Herald Sun - Switched On - - FRONT PAGE -

The Project has fi­nally found its groove. Af­ter more than 18 months of tur­moil, Ten’s off­beat cur­rent af­fairs show is in a set­tled place.

Dave Hughes pulled the pin as co-host at the end of 2013. Char­lie Pick­er­ing fol­lowed a mere four months later. All of a sud­den, Car­rie Bickmore was the sole orig­i­nal host still left on the show.

Peter Helliar re­placed Hughes in Jan­uary 2014 with Rove McManus a six-month stop­gap for Pick­er­ing while ex­ec­u­tive pro­ducer Craig Camp­bell looked for a per­ma­nent re­place­ment. For most of last year, The Project felt out of sorts. Ro­tat­ing guest hosts never quite gelled.

All of that changed in Jan­uary when Waleed Aly, the 37-year-old lawyer and aca­demic, joined the show.

“We’ve got the lux­ury now of hav­ing a per­ma­nent line-up and a con­stancy to the voices there,” Camp­bell says.

Aly is now a reg­u­lar pre­sen­ter on The Project.

“I love the range of The Project,” Aly says. “One minute you’re grilling a min­is­ter and the next you’re riff­ing about pop cul­ture and then some­thing about sport.

“Car­rie and Pete are very easy to get along with. There is chem­istry. Ev­ery­one has a real range of in­ter­ests and strengths. I feel there is an in­stinc­tive un­der­stand­ing be­tween us. The things you don’t see as a viewer are Pete’s comic judg­ment or his no­tion of what is or isn’t worth talk­ing about.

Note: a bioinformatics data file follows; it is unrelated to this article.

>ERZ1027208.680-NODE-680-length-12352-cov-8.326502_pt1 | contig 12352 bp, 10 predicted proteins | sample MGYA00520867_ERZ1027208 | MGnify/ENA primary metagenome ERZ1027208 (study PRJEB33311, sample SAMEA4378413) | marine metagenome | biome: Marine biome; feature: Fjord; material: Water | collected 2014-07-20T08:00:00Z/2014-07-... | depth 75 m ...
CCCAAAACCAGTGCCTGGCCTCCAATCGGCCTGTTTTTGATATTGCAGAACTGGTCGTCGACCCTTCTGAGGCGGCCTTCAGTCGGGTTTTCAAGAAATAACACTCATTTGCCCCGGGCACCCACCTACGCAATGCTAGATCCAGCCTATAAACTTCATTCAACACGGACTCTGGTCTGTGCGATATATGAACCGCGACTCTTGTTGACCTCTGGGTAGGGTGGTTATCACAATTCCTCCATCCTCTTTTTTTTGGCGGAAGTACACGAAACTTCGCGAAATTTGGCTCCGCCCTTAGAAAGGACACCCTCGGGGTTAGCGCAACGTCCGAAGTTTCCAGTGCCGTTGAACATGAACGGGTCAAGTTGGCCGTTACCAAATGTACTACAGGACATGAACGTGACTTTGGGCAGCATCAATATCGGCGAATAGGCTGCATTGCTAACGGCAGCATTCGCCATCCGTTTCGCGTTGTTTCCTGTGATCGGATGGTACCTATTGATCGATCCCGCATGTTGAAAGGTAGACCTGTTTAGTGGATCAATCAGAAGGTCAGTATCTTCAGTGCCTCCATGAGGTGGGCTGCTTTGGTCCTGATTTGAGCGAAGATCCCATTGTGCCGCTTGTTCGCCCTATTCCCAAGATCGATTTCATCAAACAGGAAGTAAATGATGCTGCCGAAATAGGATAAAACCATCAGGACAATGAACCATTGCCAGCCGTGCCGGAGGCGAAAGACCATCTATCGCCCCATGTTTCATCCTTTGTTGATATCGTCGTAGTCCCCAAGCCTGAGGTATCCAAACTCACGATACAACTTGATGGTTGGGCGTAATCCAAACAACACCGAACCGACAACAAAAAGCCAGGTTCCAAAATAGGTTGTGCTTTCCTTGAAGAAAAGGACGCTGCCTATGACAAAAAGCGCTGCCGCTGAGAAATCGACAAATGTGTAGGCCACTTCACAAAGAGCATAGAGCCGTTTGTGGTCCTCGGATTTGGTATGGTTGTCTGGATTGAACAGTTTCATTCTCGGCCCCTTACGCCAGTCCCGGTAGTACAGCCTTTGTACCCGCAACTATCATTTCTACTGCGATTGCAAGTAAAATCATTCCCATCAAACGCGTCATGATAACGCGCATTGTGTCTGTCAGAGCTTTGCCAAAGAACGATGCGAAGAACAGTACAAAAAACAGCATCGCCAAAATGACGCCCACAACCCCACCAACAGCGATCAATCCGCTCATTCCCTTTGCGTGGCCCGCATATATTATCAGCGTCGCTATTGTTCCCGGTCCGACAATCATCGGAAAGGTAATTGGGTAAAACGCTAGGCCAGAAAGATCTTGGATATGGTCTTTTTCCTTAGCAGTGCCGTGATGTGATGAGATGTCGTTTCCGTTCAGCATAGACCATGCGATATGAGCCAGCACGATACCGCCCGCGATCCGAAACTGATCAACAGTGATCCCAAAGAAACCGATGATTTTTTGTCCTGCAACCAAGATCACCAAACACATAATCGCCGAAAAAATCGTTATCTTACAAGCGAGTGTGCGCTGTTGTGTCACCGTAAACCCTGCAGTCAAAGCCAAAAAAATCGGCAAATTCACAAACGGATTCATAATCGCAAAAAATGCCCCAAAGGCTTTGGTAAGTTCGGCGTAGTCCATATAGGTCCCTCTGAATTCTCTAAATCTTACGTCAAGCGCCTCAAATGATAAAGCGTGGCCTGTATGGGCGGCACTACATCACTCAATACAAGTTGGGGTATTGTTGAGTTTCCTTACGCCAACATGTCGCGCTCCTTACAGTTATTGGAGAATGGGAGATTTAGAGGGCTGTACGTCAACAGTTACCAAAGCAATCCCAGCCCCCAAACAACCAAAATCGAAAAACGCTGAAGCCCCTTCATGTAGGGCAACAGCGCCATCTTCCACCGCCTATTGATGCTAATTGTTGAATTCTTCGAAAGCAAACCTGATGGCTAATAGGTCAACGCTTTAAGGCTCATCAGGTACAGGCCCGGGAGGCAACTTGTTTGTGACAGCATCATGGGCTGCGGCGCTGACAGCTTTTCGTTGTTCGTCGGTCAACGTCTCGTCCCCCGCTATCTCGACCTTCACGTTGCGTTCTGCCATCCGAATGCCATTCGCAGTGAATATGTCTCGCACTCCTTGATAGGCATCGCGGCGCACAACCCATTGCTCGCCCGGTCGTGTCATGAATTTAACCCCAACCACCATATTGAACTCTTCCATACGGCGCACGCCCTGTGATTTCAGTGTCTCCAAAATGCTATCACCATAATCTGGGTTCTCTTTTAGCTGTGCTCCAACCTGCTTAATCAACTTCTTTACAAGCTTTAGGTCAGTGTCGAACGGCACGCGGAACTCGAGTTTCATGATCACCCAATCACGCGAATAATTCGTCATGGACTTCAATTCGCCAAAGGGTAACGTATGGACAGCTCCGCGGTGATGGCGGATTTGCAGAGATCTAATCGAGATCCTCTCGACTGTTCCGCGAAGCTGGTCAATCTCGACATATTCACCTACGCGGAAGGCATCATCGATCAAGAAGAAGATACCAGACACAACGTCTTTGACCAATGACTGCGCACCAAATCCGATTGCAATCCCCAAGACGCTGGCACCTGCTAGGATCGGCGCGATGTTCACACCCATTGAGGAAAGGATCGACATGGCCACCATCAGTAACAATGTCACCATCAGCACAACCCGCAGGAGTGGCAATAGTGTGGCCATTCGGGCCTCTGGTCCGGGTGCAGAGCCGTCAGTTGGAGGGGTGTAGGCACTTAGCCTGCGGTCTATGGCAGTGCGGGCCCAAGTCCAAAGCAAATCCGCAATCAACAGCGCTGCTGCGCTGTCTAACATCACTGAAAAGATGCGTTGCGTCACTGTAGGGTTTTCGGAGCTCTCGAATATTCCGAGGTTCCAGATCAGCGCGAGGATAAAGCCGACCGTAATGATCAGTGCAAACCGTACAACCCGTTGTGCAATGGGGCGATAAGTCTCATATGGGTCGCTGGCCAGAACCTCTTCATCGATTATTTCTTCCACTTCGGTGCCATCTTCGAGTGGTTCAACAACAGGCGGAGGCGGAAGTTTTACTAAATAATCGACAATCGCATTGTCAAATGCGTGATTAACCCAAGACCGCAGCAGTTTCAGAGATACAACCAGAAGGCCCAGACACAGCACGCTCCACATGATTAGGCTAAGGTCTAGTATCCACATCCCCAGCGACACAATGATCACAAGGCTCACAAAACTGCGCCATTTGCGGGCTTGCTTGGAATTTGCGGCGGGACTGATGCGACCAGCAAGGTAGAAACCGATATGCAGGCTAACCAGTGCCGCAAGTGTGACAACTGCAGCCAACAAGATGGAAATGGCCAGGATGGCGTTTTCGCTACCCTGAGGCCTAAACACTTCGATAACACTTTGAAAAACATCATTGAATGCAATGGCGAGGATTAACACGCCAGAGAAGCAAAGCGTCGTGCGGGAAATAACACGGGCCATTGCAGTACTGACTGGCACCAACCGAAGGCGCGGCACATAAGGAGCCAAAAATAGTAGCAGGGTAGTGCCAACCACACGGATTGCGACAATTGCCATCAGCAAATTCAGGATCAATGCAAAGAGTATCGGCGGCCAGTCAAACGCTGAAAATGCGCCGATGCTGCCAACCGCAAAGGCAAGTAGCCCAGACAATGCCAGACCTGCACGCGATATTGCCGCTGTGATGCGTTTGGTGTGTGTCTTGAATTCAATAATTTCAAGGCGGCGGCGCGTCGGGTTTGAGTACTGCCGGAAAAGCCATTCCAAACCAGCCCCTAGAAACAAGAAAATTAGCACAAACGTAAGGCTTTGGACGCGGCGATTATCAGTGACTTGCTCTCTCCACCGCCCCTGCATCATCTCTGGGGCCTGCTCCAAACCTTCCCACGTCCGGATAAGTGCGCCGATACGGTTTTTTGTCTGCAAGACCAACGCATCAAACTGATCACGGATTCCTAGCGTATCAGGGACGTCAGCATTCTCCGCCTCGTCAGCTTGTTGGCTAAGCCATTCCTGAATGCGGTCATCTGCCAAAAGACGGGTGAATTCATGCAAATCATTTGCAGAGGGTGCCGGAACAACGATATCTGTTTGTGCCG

“Car­rie’s TV judg­ment is really ex­cep­tional. Some of her great­est con­tri­bu­tions (are be­hind the scenes) such as how to flip the run­down to make sure it flows bet­ter.”

Aly’s on-air editorials about the Border Force Act, the deaths of drug traf­fick­ers An­drew Chan and Myu­ran Sukumaran, and the lack of Fed­eral fund­ing for the preven­tion of do­mes­tic violence have ig­nited com­ment. And the con­tro­versy hasn’t hurt the show — rat­ings are up around 10 per cent on last year.

“It wasn’t like I had to stare peo­ple down to give me a plat­form,” Aly says. “The pro­duc­ers had been think­ing about it be­fore I joined. It (editorials) gives The Project a lit­tle bit of ex­tra bite. It is meant to be good TV that peo­ple will find hard to switch off. It has been quite flat­ter­ing the way it has been re­ceived.”

“It is meant to be good TV that peo­ple will find hard to

switch off”



Newspapers in English

Newspapers from Australia

© PressReader. All rights reserved.